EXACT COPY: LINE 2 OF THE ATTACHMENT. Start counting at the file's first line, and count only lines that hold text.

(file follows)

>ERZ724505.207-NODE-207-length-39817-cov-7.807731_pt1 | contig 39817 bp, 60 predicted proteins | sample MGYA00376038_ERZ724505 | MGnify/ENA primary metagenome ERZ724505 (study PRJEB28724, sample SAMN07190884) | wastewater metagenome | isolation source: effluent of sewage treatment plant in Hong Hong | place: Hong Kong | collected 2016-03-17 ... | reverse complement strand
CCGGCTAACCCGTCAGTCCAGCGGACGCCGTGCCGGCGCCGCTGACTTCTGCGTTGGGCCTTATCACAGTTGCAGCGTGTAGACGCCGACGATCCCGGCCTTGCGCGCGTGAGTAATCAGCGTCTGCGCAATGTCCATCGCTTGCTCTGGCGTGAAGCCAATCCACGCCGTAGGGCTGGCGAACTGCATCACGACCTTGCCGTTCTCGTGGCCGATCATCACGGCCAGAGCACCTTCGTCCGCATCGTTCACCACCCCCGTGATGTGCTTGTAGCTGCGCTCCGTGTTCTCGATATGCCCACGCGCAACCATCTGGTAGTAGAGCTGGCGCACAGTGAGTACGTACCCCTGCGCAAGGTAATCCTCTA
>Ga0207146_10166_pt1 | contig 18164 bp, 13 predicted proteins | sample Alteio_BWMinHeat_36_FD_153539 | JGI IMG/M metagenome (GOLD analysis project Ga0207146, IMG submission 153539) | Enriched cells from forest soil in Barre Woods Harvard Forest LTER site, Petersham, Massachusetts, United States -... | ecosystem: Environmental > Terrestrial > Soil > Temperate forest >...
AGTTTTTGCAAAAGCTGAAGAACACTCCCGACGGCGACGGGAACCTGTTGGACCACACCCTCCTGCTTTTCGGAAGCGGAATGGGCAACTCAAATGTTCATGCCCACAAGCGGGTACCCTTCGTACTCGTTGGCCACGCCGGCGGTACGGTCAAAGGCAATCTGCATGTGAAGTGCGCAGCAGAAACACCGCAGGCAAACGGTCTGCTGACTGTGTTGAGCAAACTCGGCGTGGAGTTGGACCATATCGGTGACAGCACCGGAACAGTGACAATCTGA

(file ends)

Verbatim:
CCGGCTAACCCGTCAGTCCAGCGGACGCCGTGCCGGCGCCGCTGACTTCTGCGTTGGGCCTTATCACAGTTGCAGCGTGTAGACGCCGACGATCCCGGCCTTGCGCGCGTGAGTAATCAGCGTCTGCGCAATGTCCATCGCTTGCTCTGGCGTGAAGCCAATCCACGCCGTAGGGCTGGCGAACTGCATCACGACCTTGCCGTTCTCGTGGCCGATCATCACGGCCAGAGCACCTTCGTCCGCATCGTTCACCACCCCCGTGATGTGCTTGTAGCTGCGCTCCGTGTTCTCGATATGCCCACGCGCAACCATCTGGTAGTAGAGCTGGCGCACAGTGAGTACGTACCCCTGCGCAAGGTAATCCTCTA